Fat Americans slam Jamie Oliver’s Food Revolution
America’s fattest townspeople aren’t sure they want to be lectured to by the TV chef
Will TV chef Jamie Oliver fall flat in the US? The first episode of his new series, to be broadcast on Friday, apparently sees him reduced to tears by the outsized residents of America's fattest town - and critical reaction to a preview of the show has been mixed.
Jamie Oliver's Food Revolution is an attempt to provoke over there the kind of national debate about school dinners he engendered in 2005 over here. And its preview screening has already stimulated angry reaction from critics and dieticians, with one reviewer lambasting his "imperious" tone and "crocodile tears" before asking, "Is this a man you would trust your child's nutrition to?" because Oliver doesn't know what the initials USDA stand for (United States Department of Agriculture).
Meanwhile, the US School Nutrition Association rushed out a more measured press release observing that they "share a common passion with Jamie Oliver" but saying he is missing "a few critical ingredients" of the story – the work they are already doing to improve school meal standards. The LA Times was positively effusive, saying Oliver could become "reality TV's most engaging star" despite his "inexplicable" product-tousled hair.
In the first episode of the ABC series, which is a hybrid of the various concepts Oliver has taken to UK television, he meets with resistance from the community of Huntington – the town with the worst obesity levels in Virginia, which is the state with the biggest fat problem in the US. Interviewed by a local radio shock jock, Oliver is told, "We don't want to sit around eating lettuce all day! Who made you king?"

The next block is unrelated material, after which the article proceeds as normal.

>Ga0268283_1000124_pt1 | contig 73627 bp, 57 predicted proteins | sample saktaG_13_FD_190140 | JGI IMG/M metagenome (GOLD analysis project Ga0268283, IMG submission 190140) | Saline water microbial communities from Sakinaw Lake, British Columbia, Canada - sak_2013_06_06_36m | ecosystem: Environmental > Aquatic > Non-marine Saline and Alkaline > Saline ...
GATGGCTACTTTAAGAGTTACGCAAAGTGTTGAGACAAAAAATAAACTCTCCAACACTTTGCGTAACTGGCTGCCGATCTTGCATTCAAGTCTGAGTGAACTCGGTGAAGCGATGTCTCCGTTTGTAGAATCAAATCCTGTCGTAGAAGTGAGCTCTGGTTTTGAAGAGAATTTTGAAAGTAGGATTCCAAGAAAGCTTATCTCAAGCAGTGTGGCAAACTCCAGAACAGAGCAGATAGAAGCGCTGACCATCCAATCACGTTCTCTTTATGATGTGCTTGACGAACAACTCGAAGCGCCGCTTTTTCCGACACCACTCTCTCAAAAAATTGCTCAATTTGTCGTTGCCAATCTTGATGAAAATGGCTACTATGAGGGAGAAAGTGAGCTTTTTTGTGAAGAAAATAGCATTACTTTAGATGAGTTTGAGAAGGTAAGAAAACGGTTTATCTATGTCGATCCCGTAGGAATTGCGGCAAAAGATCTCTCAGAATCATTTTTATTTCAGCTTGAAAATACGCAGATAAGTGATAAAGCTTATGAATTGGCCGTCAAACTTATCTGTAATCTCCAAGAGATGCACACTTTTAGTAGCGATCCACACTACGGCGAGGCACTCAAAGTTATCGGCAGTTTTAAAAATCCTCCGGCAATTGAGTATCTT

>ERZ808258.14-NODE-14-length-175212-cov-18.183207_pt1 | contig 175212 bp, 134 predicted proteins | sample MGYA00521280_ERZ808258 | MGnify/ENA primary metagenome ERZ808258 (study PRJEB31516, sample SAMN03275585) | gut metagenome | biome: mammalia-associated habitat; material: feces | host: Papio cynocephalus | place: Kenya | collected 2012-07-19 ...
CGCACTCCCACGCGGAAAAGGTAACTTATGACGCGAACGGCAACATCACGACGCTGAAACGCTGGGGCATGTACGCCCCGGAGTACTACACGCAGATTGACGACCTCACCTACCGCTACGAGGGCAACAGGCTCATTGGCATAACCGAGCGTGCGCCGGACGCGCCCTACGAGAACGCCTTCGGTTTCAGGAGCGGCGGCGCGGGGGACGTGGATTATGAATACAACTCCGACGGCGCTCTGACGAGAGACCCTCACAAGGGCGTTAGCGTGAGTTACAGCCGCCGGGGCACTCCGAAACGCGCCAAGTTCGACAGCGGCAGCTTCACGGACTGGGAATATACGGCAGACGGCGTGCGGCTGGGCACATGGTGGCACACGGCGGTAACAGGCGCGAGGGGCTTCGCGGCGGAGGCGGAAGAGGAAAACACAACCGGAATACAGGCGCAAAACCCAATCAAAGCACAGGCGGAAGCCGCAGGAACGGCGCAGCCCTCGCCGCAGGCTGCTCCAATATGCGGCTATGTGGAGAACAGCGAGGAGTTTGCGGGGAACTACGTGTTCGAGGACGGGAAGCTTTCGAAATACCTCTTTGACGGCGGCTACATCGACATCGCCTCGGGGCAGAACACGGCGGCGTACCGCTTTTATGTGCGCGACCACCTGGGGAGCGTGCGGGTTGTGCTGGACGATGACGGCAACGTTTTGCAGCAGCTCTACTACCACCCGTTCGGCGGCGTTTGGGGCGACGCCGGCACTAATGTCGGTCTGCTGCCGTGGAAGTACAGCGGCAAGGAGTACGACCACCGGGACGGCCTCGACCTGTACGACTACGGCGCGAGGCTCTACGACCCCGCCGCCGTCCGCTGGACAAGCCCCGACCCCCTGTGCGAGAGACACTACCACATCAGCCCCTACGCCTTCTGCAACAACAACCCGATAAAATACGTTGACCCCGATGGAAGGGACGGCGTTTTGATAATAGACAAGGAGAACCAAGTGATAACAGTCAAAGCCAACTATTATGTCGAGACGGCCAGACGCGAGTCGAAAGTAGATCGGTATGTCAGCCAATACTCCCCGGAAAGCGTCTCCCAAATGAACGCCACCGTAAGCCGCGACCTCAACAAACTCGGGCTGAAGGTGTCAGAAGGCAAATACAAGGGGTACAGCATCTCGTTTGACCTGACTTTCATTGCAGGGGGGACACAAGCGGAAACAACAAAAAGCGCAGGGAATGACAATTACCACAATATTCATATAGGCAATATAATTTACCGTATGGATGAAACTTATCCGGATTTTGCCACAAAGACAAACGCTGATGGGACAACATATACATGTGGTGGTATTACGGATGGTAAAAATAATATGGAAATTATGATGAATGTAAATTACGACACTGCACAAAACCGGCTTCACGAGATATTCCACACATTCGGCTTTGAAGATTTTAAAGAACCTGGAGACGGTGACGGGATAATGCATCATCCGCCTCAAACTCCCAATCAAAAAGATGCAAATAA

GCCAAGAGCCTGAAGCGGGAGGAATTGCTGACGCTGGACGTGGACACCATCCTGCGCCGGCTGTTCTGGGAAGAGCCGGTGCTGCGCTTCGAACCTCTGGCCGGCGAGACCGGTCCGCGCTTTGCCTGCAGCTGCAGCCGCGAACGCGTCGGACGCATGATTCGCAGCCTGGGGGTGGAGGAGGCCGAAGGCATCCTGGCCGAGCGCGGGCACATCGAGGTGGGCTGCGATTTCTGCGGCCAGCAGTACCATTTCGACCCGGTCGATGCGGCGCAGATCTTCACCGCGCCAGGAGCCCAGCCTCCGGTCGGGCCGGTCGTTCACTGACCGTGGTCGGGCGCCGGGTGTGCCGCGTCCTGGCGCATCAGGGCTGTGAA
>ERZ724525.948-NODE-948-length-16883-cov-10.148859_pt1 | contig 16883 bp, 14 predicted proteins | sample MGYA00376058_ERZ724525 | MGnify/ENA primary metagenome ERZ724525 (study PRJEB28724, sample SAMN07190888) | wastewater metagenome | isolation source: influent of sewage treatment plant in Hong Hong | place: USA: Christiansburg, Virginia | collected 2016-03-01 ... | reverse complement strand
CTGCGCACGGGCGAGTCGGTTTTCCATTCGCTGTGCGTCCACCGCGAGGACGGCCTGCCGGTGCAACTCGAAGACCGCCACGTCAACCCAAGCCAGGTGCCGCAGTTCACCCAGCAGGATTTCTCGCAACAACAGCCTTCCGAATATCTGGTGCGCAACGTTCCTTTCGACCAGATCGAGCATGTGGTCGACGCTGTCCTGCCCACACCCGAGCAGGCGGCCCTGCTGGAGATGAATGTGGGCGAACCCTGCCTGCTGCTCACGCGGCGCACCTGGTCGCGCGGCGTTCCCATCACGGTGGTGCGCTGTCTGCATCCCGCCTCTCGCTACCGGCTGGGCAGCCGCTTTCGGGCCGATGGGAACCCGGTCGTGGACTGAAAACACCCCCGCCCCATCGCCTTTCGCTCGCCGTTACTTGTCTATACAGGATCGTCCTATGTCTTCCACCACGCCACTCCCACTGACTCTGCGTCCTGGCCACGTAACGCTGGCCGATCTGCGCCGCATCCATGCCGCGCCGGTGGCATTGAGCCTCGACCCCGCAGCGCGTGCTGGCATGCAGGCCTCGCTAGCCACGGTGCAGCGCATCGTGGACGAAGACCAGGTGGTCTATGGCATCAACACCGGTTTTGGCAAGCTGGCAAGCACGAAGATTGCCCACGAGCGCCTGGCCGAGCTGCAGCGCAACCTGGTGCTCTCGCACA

Later, the mockney chef is reduced to tears when he is forced to issue an apology to the town after the local paper criticises him for daring to suggest ignorance could lie behind the obesity problem - this after he has watched with incredulity as school kids sit down to enjoy a breakfast of pizza and chocolate milk.
But Jamie is used to tackling tough audiences. Making his original School Dinners programme in the UK, he encountered stiff resistance from the parents of schoolchildren – some of whom, in Rotherham, allegedly pushed burgers through the railings to the playground at lunch time. And it's clear the show's producers are depending on some level of umbrage to provoke interest and bring in viewers – the question is whether they will get away with a "condescending" Brit telling fat Americans how to eat. ·
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